On Mama’s Mind
When my children were little, my in-laws would oc- casionally invite the kids to stay with them for a week.
I admit it was nice to have a small break. My in-laws live less
than an hour away, so the children were never too far, and my
husband and I got to enjoy some time alone together.
In our early days of homeschooling, when my oldest daughter
went to stay with her grandparents, I’d send schoolwork with
her. I was new to homeschooling and figured she had to do
school that week. But often they were so busy that her work
didn’t get done. I was upset about that, so for a while I didn’t
allow my in-laws to take her because she “had to do her schoolwork.”
As my children grew older, I realized we could all benefit from
an occasional break from the routine, so I went back to sending
them off to their grandparents for a few days—this time without schoolwork. The kids had fun playing around the country
home, helping their Pepaw (Grandpa) train hunting dogs, fish,
garden, and plenty of other things. I came to see and accept that
they were learning plenty from their grandparents.
Children are hands-on learners and visual learners. My girls
learned to cook, sew, knit, and crochet by watching their Mimi
(Grandma). They picked up all kinds of useful life skills. I was
always amazed at the things they brought home and the stories
they told me over the phone each night. I often felt they were
learning more from their grandparents than they were from me!
My children were also active with their grandparents’ church
while they were away. They would go on trips with the elder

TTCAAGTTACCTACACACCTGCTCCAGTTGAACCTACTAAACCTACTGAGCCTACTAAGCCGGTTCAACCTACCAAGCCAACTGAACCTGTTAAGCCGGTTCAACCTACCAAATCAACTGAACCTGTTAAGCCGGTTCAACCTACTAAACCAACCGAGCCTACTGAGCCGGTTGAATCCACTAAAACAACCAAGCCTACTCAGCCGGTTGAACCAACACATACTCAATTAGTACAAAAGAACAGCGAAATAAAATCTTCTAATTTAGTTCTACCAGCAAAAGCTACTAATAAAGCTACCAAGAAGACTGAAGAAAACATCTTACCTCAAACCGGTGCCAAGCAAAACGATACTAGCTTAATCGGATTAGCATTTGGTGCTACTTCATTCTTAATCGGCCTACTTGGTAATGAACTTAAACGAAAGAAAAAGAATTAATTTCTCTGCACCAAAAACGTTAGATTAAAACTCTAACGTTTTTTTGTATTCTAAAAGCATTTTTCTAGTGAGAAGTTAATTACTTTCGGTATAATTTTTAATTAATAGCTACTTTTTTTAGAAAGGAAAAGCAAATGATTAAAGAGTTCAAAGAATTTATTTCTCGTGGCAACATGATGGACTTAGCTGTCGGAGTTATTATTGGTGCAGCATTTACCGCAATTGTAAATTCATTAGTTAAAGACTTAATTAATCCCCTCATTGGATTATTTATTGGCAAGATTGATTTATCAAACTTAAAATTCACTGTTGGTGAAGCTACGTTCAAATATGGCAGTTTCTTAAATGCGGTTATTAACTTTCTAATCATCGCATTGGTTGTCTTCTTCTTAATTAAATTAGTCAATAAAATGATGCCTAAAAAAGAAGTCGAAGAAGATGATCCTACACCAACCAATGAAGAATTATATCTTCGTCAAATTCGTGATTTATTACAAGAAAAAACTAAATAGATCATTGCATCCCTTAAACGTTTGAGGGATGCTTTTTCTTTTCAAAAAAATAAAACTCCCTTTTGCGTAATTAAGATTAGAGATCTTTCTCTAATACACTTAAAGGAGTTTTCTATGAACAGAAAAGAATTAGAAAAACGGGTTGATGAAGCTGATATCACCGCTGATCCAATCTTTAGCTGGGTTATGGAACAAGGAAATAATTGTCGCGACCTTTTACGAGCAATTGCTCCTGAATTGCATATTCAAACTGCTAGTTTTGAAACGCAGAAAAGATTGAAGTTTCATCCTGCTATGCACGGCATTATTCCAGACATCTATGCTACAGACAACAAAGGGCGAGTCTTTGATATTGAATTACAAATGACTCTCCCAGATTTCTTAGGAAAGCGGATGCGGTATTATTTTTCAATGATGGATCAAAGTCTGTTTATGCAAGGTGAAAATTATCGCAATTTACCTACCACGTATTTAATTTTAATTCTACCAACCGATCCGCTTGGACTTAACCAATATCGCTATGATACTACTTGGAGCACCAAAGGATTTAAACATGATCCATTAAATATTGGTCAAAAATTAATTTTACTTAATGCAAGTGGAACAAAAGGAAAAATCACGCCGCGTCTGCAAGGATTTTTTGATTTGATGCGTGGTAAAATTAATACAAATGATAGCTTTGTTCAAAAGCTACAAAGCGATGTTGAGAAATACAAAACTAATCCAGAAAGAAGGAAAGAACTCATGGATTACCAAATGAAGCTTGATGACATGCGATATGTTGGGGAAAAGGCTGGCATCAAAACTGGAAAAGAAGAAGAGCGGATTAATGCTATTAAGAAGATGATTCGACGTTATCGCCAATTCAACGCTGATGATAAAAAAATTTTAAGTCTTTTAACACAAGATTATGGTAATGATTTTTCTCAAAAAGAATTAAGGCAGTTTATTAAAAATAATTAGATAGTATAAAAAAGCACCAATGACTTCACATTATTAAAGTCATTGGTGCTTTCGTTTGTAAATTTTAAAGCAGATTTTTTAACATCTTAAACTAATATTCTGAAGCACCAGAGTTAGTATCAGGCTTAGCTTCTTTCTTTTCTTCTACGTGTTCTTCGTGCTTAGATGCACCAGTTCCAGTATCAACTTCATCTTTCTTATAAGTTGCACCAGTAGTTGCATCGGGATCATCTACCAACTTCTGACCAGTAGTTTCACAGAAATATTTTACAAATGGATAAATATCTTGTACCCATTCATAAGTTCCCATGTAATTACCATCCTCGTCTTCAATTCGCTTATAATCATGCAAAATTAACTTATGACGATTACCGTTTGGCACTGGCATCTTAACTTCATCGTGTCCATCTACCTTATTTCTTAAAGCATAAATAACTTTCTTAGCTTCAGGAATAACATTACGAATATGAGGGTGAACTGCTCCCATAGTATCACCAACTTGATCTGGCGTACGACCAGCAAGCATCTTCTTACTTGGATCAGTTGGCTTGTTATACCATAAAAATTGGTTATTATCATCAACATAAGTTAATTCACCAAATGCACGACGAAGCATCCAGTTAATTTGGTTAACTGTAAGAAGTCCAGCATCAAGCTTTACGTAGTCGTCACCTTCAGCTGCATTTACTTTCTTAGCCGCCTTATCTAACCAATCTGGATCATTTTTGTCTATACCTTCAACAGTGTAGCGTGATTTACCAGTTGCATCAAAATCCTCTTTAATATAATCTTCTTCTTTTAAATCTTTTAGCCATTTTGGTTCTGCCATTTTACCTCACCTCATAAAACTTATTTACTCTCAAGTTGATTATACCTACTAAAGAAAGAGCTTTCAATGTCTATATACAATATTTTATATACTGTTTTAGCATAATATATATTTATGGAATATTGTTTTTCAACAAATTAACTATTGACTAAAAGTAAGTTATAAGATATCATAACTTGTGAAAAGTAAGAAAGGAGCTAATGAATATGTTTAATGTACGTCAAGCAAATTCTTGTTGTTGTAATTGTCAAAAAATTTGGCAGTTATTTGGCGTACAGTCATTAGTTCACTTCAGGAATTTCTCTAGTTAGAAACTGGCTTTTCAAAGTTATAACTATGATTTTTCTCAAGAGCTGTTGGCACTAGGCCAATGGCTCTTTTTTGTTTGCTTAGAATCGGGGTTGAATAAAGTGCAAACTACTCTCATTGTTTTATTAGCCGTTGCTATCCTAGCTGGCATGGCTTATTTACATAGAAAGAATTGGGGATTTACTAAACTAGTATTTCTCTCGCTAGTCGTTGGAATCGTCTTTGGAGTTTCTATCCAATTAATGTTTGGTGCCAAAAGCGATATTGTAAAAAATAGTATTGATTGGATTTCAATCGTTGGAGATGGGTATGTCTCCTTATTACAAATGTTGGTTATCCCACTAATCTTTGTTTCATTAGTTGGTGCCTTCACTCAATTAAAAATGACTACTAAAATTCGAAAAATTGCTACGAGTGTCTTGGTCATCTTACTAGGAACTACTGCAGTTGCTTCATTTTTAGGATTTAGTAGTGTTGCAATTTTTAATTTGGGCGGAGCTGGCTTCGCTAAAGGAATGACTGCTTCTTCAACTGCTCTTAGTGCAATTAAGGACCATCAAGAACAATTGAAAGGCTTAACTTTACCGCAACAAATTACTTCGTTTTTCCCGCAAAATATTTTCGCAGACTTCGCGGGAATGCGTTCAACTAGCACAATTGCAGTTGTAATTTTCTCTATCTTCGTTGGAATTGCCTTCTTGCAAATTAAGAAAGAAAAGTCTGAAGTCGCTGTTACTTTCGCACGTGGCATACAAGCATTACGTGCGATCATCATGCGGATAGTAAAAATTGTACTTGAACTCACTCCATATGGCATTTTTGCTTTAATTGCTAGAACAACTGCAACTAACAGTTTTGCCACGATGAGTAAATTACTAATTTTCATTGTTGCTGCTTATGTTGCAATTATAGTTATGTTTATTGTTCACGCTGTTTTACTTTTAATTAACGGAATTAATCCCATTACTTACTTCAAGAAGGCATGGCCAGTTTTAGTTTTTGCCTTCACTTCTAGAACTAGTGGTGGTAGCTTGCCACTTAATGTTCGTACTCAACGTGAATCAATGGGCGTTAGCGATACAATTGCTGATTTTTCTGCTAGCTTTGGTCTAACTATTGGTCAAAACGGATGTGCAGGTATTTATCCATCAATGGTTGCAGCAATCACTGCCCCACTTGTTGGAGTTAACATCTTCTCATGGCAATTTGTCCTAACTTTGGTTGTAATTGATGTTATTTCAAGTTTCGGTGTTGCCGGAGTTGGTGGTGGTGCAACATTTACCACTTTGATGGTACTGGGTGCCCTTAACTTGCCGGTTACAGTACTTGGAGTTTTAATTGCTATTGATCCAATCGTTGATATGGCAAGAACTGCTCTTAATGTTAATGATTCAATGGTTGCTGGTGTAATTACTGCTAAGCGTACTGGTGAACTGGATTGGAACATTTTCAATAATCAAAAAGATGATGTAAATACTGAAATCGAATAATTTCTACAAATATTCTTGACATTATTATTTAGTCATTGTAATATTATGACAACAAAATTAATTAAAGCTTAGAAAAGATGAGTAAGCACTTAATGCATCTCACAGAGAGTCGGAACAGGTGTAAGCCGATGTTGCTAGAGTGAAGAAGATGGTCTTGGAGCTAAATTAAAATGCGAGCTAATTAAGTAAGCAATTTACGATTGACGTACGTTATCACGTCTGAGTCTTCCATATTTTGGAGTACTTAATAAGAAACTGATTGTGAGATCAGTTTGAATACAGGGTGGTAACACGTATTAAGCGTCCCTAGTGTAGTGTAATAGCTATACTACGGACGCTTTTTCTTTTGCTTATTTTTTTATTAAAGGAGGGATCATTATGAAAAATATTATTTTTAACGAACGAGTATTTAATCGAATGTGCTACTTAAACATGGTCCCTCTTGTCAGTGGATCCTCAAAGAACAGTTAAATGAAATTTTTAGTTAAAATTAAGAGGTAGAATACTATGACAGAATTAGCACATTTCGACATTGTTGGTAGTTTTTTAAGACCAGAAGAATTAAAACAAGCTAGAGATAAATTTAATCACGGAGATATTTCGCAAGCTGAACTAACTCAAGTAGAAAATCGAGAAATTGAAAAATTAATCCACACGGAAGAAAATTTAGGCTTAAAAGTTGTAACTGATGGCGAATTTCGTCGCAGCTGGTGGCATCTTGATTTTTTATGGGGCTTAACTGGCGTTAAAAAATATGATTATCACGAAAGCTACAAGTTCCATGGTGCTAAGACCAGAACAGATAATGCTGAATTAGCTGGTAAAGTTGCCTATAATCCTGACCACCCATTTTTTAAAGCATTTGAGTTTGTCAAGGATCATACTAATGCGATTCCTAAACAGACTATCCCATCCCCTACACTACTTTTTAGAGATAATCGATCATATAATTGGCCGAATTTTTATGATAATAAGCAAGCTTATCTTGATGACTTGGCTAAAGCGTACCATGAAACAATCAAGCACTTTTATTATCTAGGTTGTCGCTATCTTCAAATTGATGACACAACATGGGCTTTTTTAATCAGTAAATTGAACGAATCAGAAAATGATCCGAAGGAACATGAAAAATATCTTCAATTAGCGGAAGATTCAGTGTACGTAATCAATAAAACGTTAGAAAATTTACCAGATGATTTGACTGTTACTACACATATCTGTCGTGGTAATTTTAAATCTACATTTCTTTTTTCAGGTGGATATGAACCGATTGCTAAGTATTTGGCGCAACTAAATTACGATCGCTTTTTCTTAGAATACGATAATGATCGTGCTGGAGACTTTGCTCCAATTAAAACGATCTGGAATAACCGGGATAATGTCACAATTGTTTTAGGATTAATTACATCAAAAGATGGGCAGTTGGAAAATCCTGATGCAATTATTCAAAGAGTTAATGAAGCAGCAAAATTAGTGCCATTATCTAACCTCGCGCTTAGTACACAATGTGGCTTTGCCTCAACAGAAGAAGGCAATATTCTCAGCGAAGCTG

group, help their grandma in Sunday school, visit shut-ins, and
take part in vacation Bible school. One of their favorite things
to do was go to nursing homes. This was part of an outreach,
and my kids said the older people’s eyes would light up at the
sight of them.
As my children grew into teens, their visits to Mimi’s house included helping with their little cousins. They enjoyed spending
time with their cousins as babies. This created a special bond
between the cousins as well.
I’ve learned through the years that schoolwork is so much more
than sitting at a desk. My kids have so many special memories
from their time at their grandparents’ home, and I’m thankful
for that. There have been many times over the years when I’ve
heard: “Mimi taught me that” or “Pepaw taught me.”
I’m glad my in-laws have taken an active part in their grandchildren’s learning experience. It’s been a great experience for
Ashley Allgood is a Christian wife married twenty-one years to Michael. They
have three children ages 19, 16, and 14.
They live in Georgia where they homeschool their children.
Homeschooling with Grandparents
By Ashley Allgood